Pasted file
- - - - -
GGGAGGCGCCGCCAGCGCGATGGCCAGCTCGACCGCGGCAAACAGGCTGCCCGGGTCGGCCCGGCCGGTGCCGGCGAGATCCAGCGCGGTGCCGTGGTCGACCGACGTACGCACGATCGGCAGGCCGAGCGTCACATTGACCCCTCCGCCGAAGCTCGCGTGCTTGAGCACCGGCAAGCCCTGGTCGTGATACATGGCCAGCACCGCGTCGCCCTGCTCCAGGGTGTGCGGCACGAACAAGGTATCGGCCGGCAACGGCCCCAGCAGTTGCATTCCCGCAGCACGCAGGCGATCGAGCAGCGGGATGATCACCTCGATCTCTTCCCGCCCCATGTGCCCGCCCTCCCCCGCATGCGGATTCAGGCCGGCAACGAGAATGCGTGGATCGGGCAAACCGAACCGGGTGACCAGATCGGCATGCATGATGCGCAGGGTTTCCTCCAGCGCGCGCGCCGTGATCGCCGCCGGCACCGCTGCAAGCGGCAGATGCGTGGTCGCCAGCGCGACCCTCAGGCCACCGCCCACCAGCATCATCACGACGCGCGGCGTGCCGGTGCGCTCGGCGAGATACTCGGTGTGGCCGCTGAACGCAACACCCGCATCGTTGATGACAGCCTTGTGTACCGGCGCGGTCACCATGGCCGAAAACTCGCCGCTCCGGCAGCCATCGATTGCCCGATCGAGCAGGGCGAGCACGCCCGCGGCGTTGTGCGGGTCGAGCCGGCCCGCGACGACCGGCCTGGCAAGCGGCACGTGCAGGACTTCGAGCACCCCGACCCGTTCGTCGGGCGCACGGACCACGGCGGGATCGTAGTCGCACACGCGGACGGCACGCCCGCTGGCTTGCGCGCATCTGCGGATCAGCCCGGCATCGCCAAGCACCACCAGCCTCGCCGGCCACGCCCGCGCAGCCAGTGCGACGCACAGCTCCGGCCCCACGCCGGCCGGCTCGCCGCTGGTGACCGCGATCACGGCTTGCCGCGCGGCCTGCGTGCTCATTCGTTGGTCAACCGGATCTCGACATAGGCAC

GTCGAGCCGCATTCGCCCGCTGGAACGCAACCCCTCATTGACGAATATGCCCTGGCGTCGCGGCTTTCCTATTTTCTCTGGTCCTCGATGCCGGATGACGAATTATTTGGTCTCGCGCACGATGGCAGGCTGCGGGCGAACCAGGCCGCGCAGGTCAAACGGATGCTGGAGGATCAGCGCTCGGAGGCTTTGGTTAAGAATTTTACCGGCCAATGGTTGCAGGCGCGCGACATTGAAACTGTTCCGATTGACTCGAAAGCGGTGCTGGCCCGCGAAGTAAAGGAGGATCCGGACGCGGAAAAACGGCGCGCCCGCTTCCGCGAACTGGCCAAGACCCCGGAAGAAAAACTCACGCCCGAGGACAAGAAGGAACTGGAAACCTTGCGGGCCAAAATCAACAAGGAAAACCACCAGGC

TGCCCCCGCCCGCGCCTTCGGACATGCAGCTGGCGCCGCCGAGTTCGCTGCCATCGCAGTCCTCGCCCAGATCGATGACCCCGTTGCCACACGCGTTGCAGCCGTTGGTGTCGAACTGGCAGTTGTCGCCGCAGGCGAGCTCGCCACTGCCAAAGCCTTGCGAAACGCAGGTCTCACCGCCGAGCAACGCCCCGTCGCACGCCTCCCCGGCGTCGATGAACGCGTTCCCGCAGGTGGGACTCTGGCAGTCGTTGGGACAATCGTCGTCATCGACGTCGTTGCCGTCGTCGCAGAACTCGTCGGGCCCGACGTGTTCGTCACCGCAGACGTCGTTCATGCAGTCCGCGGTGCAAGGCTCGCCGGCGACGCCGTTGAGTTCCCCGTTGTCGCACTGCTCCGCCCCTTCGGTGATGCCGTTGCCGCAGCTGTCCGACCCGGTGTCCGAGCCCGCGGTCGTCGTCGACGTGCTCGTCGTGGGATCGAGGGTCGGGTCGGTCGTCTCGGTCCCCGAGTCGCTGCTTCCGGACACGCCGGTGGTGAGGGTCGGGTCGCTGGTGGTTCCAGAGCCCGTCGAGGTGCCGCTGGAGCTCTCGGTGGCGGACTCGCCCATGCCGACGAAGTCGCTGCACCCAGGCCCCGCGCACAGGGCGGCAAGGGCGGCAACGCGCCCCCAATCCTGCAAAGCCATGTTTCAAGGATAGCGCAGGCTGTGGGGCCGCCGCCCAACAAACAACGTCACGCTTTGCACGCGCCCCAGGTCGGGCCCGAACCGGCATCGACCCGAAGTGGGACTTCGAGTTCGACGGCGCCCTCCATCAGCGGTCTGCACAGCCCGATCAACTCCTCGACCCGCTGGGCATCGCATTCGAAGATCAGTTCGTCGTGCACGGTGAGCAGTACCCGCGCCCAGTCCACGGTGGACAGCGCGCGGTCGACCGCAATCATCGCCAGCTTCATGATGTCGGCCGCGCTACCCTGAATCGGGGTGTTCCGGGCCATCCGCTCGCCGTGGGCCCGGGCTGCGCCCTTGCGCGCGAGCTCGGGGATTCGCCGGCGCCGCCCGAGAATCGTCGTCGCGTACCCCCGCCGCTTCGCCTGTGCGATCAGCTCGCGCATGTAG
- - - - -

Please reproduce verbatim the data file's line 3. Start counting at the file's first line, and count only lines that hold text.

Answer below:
TGCCCCCGCCCGCGCCTTCGGACATGCAGCTGGCGCCGCCGAGTTCGCTGCCATCGCAGTCCTCGCCCAGATCGATGACCCCGTTGCCACACGCGTTGCAGCCGTTGGTGTCGAACTGGCAGTTGTCGCCGCAGGCGAGCTCGCCACTGCCAAAGCCTTGCGAAACGCAGGTCTCACCGCCGAGCAACGCCCCGTCGCACGCCTCCCCGGCGTCGATGAACGCGTTCCCGCAGGTGGGACTCTGGCAGTCGTTGGGACAATCGTCGTCATCGACGTCGTTGCCGTCGTCGCAGAACTCGTCGGGCCCGACGTGTTCGTCACCGCAGACGTCGTTCATGCAGTCCGCGGTGCAAGGCTCGCCGGCGACGCCGTTGAGTTCCCCGTTGTCGCACTGCTCCGCCCCTTCGGTGATGCCGTTGCCGCAGCTGTCCGACCCGGTGTCCGAGCCCGCGGTCGTCGTCGACGTGCTCGTCGTGGGATCGAGGGTCGGGTCGGTCGTCTCGGTCCCCGAGTCGCTGCTTCCGGACACGCCGGTGGTGAGGGTCGGGTCGCTGGTGGTTCCAGAGCCCGTCGAGGTGCCGCTGGAGCTCTCGGTGGCGGACTCGCCCATGCCGACGAAGTCGCTGCACCCAGGCCCCGCGCACAGGGCGGCAAGGGCGGCAACGCGCCCCCAATCCTGCAAAGCCATGTTTCAAGGATAGCGCAGGCTGTGGGGCCGCCGCCCAACAAACAACGTCACGCTTTGCACGCGCCCCAGGTCGGGCCCGAACCGGCATCGACCCGAAGTGGGACTTCGAGTTCGACGGCGCCCTCCATCAGCGGTCTGCACAGCCCGATCAACTCCTCGACCCGCTGGGCATCGCATTCGAAGATCAGTTCGTCGTGCACGGTGAGCAGTACCCGCGCCCAGTCCACGGTGGACAGCGCGCGGTCGACCGCAATCATCGCCAGCTTCATGATGTCGGCCGCGCTACCCTGAATCGGGGTGTTCCGGGCCATCCGCTCGCCGTGGGCCCGGGCTGCGCCCTTGCGCGCGAGCTCGGGGATTCGCCGGCGCCGCCCGAGAATCGTCGTCGCGTACCCCCGCCGCTTCGCCTGTGCGATCAGCTCGCGCATGTAG